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Fear at the Peace Wall in Belfast


If you’ve been following international news recently, you should have heard about the rioting in Northern Ireland. Buses are being burned, petrol bombs (AKA “Molotov cocktails” in some places) are being thrown at police officers, and bricks are being lobbed over the “Peace Wall” in Belfast.

Belfast, Northern Ireland - June 6, 2019: The Peace Wall, which serves are a protective barrier between traditionally-Protestant/U.K. loyalist and traditionally-Catholic/Ireland unionist neighborhoods, is shown in a panoramic view during the day. The long stretch of murals along the wall is a popular tourist destination.

Two years ago, Janine, her mom Carla, and I visited the Peace Wall. It’s complicated trying to understand the purpose and history of these barriers throughout Northern Ireland – and piecing it all together with what’s happening today – but here’s a couple hundred years consolidated into a quick read:

1801: The United Kingdom of Great Britain and Ireland was formed.

1921/1922: Having sought autonomy since the 1870s, Irish nationalists reached a truce with the British, ending the War of Independence. Northern Ireland was formed and remained part of the United Kingdom. The rest of the island became the Irish Free State (the same area we recognize as Ireland today) and was granted the right to self-govern as a “dominion” (or colony) under the British Empire.

1949: Ireland sought full autonomy from the British by declaring itself a republic. Northern Ireland remained part of the U.K.

1960s: In Northern Ireland, Irish nationalists (traditionally Catholics) began protesting housing, voting, and job discrimination carried out by the unionists / U.K. loyalists (traditionally Protestants) in power. This was the start of the era known as “The Troubles.”

1972: Bombings and shootings in Northern Ireland by the Irish Republican Army (“IRA” / Ireland nationalists) and Ulster Defence Association (“UDA” / U.K. loyalists) peaked. During January in Derry/Londonderry, “Bloody Sunday” (as in the U2 classic “Sunday Bloody Sunday” and songs by many other artists) saw 26 civilians shot (13 died that day) by British soldiers during a protest against internment-without-trial of people suspected to be involved with the IRA. During July in Belfast, the IRA set off at least 20 bombs across the city within 80 minutes, killing 9 people. 1998: The “Good Friday Agreement” was signed, finally ending most of the violence. In part, the accord increased cooperation between Ireland and the U.K. and decommissioned weapons held by the paramilitary groups (detailed reading here).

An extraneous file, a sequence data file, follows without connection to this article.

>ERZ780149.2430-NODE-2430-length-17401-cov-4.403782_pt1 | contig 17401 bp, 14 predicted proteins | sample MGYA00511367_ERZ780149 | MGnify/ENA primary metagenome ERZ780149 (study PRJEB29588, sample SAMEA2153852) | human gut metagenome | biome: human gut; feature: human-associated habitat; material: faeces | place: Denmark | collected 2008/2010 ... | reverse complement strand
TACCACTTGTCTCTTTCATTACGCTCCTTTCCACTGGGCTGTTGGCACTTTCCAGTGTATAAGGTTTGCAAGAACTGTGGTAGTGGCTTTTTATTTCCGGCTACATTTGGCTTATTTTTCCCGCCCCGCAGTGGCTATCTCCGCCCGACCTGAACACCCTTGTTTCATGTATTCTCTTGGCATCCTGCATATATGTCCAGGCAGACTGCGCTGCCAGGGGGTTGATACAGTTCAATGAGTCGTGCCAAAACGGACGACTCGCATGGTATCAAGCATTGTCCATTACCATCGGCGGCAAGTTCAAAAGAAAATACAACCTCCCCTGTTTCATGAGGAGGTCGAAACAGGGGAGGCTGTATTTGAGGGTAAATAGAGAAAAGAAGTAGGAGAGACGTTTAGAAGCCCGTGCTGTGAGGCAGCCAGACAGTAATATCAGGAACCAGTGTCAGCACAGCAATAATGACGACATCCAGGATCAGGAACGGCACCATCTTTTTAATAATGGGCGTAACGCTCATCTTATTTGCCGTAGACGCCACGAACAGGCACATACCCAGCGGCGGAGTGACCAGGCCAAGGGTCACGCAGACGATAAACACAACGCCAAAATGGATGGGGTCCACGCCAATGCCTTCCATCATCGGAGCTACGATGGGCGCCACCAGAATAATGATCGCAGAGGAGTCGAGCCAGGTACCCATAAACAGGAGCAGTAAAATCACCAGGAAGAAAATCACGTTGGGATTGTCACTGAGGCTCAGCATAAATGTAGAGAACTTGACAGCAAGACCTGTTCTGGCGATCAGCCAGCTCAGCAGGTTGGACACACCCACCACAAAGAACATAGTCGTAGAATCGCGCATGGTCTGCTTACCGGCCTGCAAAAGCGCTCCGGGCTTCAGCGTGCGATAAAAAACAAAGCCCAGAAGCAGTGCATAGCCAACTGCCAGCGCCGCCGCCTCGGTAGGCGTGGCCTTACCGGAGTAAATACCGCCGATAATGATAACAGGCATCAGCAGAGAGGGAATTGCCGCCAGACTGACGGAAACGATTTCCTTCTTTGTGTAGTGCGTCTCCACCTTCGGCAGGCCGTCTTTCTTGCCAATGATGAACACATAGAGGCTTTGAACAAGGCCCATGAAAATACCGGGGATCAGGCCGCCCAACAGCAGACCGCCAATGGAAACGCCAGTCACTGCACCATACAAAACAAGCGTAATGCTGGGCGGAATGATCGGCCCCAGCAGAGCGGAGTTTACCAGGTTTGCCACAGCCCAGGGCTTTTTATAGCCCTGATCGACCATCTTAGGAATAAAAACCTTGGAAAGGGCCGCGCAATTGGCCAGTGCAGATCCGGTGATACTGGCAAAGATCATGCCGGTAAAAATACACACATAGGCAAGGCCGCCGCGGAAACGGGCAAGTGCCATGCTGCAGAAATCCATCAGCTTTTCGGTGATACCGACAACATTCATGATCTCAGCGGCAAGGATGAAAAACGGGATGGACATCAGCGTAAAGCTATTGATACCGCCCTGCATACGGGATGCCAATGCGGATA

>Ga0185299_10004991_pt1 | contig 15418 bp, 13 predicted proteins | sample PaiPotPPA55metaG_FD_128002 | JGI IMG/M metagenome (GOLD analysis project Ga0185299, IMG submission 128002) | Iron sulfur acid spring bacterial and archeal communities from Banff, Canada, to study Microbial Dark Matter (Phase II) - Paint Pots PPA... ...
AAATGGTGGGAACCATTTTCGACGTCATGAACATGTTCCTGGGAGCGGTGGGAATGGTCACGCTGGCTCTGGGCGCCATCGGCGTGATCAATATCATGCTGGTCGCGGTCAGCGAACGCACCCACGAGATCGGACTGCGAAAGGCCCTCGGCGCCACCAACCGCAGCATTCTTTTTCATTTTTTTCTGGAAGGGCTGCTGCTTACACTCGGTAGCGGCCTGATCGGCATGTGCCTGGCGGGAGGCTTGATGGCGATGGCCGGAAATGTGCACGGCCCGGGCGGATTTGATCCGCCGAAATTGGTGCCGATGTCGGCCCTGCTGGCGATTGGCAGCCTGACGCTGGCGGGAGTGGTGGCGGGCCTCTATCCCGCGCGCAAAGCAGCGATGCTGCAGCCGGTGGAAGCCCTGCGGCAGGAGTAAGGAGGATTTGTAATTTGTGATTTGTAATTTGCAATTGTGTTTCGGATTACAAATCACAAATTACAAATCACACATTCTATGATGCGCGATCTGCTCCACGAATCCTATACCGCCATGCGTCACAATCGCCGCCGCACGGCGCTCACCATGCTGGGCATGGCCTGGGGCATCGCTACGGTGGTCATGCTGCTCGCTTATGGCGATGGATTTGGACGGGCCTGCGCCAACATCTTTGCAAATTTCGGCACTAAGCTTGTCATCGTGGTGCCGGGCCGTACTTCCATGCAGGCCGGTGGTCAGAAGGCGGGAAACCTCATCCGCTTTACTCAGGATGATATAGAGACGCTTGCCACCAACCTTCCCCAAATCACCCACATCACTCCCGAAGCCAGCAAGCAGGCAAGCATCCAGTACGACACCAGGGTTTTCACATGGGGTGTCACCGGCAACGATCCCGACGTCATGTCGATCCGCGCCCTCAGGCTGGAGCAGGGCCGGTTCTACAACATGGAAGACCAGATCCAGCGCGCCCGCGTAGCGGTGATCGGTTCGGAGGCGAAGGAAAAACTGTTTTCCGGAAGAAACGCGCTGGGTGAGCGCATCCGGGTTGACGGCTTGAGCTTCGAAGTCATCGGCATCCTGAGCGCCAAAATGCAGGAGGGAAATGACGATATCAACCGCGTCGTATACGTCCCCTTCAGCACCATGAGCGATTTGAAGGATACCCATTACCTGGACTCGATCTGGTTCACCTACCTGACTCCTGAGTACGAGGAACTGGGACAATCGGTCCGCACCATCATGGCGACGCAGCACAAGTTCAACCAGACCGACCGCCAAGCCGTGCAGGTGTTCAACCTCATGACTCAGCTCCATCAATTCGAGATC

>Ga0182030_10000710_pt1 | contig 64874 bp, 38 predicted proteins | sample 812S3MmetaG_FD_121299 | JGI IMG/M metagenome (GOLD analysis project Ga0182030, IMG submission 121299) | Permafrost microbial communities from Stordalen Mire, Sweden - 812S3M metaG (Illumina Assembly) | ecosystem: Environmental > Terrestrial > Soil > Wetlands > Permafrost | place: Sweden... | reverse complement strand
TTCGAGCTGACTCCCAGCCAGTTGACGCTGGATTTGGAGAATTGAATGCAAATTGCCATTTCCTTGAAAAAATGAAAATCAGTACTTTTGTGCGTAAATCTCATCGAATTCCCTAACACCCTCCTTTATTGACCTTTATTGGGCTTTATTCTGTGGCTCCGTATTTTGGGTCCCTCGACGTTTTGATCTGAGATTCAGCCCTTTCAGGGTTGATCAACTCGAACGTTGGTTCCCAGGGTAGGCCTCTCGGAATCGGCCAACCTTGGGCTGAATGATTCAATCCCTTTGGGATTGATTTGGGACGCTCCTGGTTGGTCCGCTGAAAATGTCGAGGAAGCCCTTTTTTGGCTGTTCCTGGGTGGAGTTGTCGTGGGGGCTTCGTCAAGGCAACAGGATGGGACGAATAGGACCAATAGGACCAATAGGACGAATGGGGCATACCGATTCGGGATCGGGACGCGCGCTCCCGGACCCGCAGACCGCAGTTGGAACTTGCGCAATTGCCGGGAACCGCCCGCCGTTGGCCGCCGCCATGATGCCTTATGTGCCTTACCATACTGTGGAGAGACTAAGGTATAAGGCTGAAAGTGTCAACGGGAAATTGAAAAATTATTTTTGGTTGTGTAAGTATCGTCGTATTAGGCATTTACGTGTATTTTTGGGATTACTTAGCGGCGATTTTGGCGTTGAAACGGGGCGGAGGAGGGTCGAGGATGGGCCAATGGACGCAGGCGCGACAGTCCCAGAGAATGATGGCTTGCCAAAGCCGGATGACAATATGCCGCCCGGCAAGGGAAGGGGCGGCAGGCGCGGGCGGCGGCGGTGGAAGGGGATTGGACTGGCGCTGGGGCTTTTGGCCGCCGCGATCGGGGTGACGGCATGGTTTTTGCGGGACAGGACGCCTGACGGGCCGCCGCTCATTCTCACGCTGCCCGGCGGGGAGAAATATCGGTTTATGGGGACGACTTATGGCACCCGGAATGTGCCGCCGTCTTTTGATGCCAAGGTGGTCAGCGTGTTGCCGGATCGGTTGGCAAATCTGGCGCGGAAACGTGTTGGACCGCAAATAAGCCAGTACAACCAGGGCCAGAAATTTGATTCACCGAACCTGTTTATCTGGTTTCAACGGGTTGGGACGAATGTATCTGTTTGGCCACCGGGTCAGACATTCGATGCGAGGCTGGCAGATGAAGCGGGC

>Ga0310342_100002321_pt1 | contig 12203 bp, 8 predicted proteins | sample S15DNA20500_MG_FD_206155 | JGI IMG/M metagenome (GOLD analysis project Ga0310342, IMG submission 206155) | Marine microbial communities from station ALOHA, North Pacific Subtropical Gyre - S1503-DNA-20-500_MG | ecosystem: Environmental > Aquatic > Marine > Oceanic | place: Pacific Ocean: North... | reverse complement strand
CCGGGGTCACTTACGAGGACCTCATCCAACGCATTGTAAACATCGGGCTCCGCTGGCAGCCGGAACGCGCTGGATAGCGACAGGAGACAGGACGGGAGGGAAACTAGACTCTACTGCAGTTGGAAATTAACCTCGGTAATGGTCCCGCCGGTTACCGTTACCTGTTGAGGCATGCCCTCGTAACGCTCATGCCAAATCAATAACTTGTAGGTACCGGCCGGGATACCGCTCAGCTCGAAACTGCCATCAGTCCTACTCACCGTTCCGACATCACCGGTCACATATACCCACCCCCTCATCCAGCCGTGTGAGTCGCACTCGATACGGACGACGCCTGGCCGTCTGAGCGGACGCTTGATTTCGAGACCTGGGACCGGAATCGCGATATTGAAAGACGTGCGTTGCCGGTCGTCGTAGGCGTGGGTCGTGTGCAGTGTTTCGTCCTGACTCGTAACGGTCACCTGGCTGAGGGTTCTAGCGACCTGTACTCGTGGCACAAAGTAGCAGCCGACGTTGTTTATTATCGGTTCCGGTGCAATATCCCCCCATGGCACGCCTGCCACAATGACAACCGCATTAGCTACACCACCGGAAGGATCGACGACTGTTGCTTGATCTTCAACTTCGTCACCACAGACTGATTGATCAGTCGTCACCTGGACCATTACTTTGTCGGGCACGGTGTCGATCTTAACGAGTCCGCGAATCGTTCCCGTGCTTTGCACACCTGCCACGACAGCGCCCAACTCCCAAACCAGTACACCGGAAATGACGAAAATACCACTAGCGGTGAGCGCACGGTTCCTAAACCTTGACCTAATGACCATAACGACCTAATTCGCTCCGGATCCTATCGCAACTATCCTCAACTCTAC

2021: The ever-complicated matter of Brexit created an issue of trade borders, since Northern Ireland (still part of the U.K.) and Ireland (an E.U. country) occupy the same island, of course. How do you check goods being transported between an EU and non-EU country? A lot of people don’t want customs posts and fences lining the border. The last time strict borders separated these countries, during The Troubles, over 3,600 people were killed, and some bombings were at the border crossings. As a Brexit “backstop,” in case a deal between the E.U. and U.K. couldn’t be worked out in a given time, the entire island could become a hard customs border, leaving a lot of unionists angry that Northern Ireland would be treated differently from the rest of the United Kingdom.

As Britannica says, “The complexity of those political markers is captured in a graffito once scrawled on Belfast walls that read ‘If you are not confused you don’t understand the situation.’”

Although much of the violence in Northern Ireland subsided after the 1998 deal, an uneasy stillness remained during our visit in 2019. Along the way to Londonderry/Derry, we saw a road sign with the “London” part spray painted over. At the pub nearest our B&B, the bartender briefly told us about his time as a soldier in the 1990s, during which he watched a man blow himself up with a car bomb. I wanted to find out and understand more but, knowing soldiers with PTSD, I took only the stories he volunteered.